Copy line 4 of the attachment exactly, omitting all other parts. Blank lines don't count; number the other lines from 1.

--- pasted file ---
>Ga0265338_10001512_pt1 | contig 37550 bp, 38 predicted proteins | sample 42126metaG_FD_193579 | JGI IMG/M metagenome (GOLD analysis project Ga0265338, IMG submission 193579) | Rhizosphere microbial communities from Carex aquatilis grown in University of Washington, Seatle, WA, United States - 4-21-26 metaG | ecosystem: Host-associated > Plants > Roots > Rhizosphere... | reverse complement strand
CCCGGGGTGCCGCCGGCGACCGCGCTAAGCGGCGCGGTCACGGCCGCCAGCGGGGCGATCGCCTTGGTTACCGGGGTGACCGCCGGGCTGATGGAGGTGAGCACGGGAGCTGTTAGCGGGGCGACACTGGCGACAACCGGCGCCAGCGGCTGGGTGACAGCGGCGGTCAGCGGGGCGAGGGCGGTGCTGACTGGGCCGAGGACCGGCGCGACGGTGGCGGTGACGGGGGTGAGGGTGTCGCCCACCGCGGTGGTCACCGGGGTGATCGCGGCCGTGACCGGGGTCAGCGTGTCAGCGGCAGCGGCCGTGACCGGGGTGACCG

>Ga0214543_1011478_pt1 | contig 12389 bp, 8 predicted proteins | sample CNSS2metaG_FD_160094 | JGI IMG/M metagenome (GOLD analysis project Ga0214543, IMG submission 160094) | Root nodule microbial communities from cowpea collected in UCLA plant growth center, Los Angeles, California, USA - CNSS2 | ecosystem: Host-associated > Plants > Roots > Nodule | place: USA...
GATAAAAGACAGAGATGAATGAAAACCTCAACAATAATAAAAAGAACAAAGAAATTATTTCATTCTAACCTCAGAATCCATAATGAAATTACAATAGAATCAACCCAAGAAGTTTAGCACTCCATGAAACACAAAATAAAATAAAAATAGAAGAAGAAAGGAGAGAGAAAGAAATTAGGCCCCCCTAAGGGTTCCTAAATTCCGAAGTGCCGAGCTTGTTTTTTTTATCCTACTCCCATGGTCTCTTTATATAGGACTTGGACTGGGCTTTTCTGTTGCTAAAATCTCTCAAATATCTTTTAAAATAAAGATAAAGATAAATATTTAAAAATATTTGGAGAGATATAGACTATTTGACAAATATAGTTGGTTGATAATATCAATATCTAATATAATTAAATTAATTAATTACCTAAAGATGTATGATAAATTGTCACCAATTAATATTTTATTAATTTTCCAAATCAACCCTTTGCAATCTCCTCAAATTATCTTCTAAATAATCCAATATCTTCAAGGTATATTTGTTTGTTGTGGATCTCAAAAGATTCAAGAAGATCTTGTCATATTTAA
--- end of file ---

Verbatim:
GATAAAAGACAGAGATGAATGAAAACCTCAACAATAATAAAAAGAACAAAGAAATTATTTCATTCTAACCTCAGAATCCATAATGAAATTACAATAGAATCAACCCAAGAAGTTTAGCACTCCATGAAACACAAAATAAAATAAAAATAGAAGAAGAAAGGAGAGAGAAAGAAATTAGGCCCCCCTAAGGGTTCCTAAATTCCGAAGTGCCGAGCTTGTTTTTTTTATCCTACTCCCATGGTCTCTTTATATAGGACTTGGACTGGGCTTTTCTGTTGCTAAAATCTCTCAAATATCTTTTAAAATAAAGATAAAGATAAATATTTAAAAATATTTGGAGAGATATAGACTATTTGACAAATATAGTTGGTTGATAATATCAATATCTAATATAATTAAATTAATTAATTACCTAAAGATGTATGATAAATTGTCACCAATTAATATTTTATTAATTTTCCAAATCAACCCTTTGCAATCTCCTCAAATTATCTTCTAAATAATCCAATATCTTCAAGGTATATTTGTTTGTTGTGGATCTCAAAAGATTCAAGAAGATCTTGTCATATTTAA